“The bonus is impacted by profit but up to a cap so increases in profits do not have any impact. It is a percentage as opposed to being linked specifically to the profit level.

“We are in the process of recruiting 1,000 people in what is a very competitive marketplace. Overall, it is important that we have market-based pay for our staff and to attract new talent to the company,” he said. 

Fianna Fáil Senator Timmy Dooley asked Fenlon if he would provide a document setting out the scale of payments. 

As a semi-state company, Dooley said Electric Ireland should supply it to the committee.

“It’s yes or no,” Dooley said. Fenlon told the committee “we can consider that request”.

Price increases 

The energy supplier’s pricing and trading manager, David Vickers, said much of the increase in wholesale gas prices had already been passed on to customers, adding that it was “difficult” to say what will happen to the market.

He made the comments in response to questions from Social Democrat TD Jennifer Whitmore who asked when customers will see the impacts of hedging expiring in their bills.

“We’ve mostly hedged against that but not all the way,” Vickers said.

“I would say a large portion of the movement we’ve seen in the markets over the last 18 months have already been passed through to customers.

“And the reason why the whole amount hasn’t been is through hedging.”

“The markets moving, it’s reacting substantially to announcements from Ukraine, European gas supply concerns,” he said.

Whitmore questioned Vickers about what it would mean for the average bill.

He told the committee the market is up about 300% in electricity, not gas.

“Electricity usually makes up about half a bill so half a bill will be 150%. And prices have gone up by about 120% of the 150% at this point,” he said.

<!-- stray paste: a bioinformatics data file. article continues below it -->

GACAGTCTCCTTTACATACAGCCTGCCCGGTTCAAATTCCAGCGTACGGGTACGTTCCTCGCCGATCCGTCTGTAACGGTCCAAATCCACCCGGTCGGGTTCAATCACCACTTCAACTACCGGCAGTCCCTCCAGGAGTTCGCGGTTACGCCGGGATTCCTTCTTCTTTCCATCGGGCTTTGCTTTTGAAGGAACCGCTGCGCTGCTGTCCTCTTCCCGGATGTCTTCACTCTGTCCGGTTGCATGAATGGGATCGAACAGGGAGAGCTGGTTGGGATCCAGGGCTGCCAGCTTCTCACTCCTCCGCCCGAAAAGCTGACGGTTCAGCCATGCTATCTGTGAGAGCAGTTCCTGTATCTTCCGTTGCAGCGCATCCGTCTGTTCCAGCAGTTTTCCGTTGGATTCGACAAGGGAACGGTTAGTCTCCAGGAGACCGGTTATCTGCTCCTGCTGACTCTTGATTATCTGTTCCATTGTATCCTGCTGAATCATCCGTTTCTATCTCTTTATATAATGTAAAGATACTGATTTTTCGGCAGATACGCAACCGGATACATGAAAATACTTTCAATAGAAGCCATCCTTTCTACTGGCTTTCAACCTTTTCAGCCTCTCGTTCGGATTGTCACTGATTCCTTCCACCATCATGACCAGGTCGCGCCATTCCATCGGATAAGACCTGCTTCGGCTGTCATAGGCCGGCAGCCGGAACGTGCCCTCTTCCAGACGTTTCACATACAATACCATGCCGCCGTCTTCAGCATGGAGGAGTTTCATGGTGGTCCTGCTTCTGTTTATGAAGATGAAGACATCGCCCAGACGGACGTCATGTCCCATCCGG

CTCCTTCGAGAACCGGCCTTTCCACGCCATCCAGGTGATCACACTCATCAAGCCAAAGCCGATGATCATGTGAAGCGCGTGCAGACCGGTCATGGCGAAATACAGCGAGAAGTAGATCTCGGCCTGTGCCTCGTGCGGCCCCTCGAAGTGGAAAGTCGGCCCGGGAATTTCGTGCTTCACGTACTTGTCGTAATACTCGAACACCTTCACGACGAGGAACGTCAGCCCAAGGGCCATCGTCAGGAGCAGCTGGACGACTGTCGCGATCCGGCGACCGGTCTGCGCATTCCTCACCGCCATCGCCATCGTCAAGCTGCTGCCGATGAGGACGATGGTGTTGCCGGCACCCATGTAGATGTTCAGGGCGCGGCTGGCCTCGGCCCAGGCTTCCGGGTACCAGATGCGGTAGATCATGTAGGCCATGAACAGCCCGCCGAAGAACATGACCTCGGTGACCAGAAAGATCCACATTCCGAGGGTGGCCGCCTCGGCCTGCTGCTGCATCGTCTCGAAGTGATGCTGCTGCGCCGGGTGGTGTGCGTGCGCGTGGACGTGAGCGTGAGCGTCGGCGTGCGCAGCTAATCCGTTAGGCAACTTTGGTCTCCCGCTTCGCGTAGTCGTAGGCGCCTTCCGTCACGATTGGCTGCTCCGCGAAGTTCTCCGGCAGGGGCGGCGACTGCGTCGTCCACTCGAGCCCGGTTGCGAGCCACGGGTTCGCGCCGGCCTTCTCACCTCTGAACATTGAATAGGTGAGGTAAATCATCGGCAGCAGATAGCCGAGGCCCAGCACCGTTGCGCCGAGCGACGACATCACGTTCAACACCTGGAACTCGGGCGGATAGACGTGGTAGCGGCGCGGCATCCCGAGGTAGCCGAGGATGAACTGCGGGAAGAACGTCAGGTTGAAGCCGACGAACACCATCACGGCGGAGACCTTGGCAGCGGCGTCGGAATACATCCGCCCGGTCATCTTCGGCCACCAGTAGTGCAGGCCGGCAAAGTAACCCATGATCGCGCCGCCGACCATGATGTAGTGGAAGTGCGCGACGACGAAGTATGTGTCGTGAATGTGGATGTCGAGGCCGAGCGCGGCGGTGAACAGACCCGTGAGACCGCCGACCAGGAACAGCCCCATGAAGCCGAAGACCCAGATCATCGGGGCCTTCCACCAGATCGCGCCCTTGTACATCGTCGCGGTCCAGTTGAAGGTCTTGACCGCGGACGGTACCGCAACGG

Asked by Whitmore whether that means customers could face a 30% rise, Vickers replied that was a “function of the market” at present but added he could not say whether it will definitely happen.

“The markets moving, it’s reacting substantially to announcements from Ukraine, European gas supply concerns,” Vickers added.

“I can’t say it will happen. In fact over the last number of days, it’s fallen a little bit. The previous week it had gone up a little bit, so it’s really difficult to say.”

Electric Ireland, the retail division of ESB, is the State’s largest electricity supplier. It has  around 1.1 million residential electricity customers and around 170,000 residential gas customers. 

The energy provider announced three price increases this year. The most recent, an increase in residential electricity bills by 26.7% and gas bills by 37.5%, came into effect on 1 October.

Fenlon told the committee that the price increases Electric Ireland have announced over the past 18 months have been “as a direct consequence of the unprecedented increases in international wholesale gas prices”.

“As we operate as a standalone energy supplier in the market, we have no choice but to increase our prices given the quantum of increase in our costs,” he said. 

He told the committee that the significant increases in customers’ bills over the last year “have been driven by extraordinary and sustained increases in the wholesale price of electricity”.